Within five minutes my notebook was out. There was property strewn everywhere and body parts scattered all around. I remember using my notebook to record items, noting where they were found. I drew pictures of the body parts in my notebook. I’m not an artist, these drawings weren’t going to win me any prize, but I knew it was important. I remember in 2000 when I was working at the Scottish Police College as an instructor, using my Lockerbie experience to teach new officers about the importance of evidence gathering and use of the police notebook.
It was mid-morning when I had my experience with the journalist. I remember being in a back garden. The garden backed onto the petrol station that was on the main street. There was little, or no fence and I remember thinking, that I would have to keep any eye on this area. That’s when I met the journalist.
I saw the camera and then the cash. He didn’t have to say anything to me. I just turned him around and politely told him to show some respect. I’ve read since that Lockerbie was a learning curve for many in the media. Whilst there was a need to report there was also a need for people to be left alone. Apparently the less local the media the less concern they seemed to have for those who had been affected.
Behind me were the remains of loved ones. I had a duty to protect these poor souls I also didn’t want their families from seeing these distressing images. After a while I became quite numb to the bodies around me. It was the possessions that then started to have an effect on me. I found jewellery, wallets, bags, clothing and Christmas presents. We were three days before Christmas. That was hard.
I remember finding a US passport. This was important I thought. It was identification. I opened the passport and saw it belonged to a young American female. She was the same age as me. I remember a few days after, reading a newspaper and seeing her image. As I said, us cops have a way of trying to block out the stuff that hurts us most. Seeing the image in the newspaper was hard. I was on my own when I saw it. A lot of emotion started to come out.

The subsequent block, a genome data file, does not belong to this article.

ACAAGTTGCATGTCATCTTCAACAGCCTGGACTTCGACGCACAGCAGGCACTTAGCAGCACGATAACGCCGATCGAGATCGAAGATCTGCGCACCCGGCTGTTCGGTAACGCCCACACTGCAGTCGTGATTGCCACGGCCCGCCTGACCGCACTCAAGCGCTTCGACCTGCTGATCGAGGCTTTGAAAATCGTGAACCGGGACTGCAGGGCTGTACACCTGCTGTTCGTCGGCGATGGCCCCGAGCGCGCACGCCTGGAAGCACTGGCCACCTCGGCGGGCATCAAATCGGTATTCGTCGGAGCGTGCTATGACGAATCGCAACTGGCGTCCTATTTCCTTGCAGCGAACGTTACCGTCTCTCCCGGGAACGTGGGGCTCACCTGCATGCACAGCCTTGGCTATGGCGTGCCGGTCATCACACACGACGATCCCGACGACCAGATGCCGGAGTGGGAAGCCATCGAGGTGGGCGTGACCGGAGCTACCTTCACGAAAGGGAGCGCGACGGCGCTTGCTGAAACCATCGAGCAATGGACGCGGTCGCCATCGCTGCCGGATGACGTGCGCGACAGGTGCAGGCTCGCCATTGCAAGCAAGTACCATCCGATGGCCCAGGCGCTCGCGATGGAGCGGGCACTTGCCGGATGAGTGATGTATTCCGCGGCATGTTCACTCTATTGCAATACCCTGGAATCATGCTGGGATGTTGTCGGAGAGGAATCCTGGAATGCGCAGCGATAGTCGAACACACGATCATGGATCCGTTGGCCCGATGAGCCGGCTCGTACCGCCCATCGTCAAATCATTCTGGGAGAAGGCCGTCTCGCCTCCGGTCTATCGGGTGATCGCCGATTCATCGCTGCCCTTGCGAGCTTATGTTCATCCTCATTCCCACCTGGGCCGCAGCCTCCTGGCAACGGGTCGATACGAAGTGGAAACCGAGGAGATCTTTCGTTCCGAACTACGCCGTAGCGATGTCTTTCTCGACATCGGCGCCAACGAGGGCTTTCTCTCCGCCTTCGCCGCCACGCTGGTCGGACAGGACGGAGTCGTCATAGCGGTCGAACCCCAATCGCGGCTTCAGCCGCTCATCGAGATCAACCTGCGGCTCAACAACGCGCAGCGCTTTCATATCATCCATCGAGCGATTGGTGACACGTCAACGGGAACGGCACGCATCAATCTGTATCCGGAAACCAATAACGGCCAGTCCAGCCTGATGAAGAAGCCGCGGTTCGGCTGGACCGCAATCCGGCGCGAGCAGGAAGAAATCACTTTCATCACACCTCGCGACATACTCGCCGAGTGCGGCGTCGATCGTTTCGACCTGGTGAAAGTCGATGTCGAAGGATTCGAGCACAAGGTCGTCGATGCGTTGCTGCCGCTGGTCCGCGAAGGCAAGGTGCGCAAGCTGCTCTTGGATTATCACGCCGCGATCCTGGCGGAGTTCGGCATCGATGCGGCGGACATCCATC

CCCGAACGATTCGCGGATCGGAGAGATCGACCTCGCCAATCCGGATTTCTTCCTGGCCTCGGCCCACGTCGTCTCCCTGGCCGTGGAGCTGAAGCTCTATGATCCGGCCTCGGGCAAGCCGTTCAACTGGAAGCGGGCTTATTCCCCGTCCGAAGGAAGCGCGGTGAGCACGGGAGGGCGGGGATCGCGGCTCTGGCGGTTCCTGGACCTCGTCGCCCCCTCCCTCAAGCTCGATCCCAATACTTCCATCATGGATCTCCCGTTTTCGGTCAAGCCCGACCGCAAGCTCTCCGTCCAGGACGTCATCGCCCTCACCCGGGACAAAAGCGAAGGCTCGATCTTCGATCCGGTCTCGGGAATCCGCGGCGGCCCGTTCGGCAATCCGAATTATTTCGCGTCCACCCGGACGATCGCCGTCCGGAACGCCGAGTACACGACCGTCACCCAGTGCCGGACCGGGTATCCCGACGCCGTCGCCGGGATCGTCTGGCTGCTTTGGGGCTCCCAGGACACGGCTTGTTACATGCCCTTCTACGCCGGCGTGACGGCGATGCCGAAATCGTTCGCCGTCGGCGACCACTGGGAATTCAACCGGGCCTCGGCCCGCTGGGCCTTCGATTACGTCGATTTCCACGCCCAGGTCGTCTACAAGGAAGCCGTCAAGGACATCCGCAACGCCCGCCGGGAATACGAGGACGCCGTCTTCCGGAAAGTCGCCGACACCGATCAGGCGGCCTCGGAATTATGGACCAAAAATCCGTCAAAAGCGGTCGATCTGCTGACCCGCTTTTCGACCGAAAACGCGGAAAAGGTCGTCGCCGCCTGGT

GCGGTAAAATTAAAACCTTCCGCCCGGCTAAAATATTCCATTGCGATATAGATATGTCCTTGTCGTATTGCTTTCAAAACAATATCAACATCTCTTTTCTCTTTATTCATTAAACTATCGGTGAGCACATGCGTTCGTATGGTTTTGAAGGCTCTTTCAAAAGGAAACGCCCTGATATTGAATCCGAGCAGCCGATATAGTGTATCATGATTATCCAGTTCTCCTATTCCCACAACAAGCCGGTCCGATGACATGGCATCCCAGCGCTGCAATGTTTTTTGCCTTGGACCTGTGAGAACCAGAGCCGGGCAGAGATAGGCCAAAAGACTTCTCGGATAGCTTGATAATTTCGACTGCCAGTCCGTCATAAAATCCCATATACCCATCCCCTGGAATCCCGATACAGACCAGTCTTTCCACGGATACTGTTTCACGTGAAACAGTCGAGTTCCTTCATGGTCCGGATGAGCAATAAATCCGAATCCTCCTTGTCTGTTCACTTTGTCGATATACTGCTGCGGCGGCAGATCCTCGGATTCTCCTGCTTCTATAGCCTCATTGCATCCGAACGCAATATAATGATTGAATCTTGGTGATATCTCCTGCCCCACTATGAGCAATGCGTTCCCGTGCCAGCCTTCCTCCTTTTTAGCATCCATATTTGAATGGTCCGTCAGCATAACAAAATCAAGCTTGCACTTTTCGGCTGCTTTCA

Many of the dead were young students from the US returning home for Christmas. Their families would have been waiting at the airport for them. They were my age and had their whole lives ahead of them. I often think what contribution this young female and the other students would have had on the world if she and the others hadn’t boarded that plane.
It wasn’t all bad that day. In many ways I connected more with my colleagues. We shared an experience that many others thankfully will never have to experience. We looked out for each other that day. The older officers looked out for us probationers. We had their back as well.
The resilience of the community also shone through. Remember I said that another memory was Mars Bars. From the minute we arrived in the town we were looked after. Locals and other volunteers began making sure that all of the emergency services were looked after. Mars Bars were clearly plentiful and alongside the endless cups of tea the Mars Bar was king.
I met a few of the residents of Sherwood Crescent that day. Despite what had happened they looked out for us. Rather than heading to a central point for refreshing I spent time with residents in their homes. You could tell they were in shock. They had survived whilst their neighbours perished. Even with this loss it was clear much of the empathy was directed to those on the plane.
This compassion shines through every year at this time. If you watch any of the many documentaries on Lockerbie, you will see this. People from another country died in their town. The residents felt a sense of responsibility to make sure respect was given to those people who had been on the Pan Am flight.
Thirty years have passed since my Lockerbie experience. Like many of my colleagues we probably experienced something that many officers will never experience again. The years haven’t diminished the memories. They come back to me every year. I’m glad that we are still talking about this event. We need to remember those who perished but we should also never forget the humanity that is in us all. Lockerbie presented the worst and the best in who we are.
To the residents from Lockerbie and those from Pam Am 103 your memory lives on.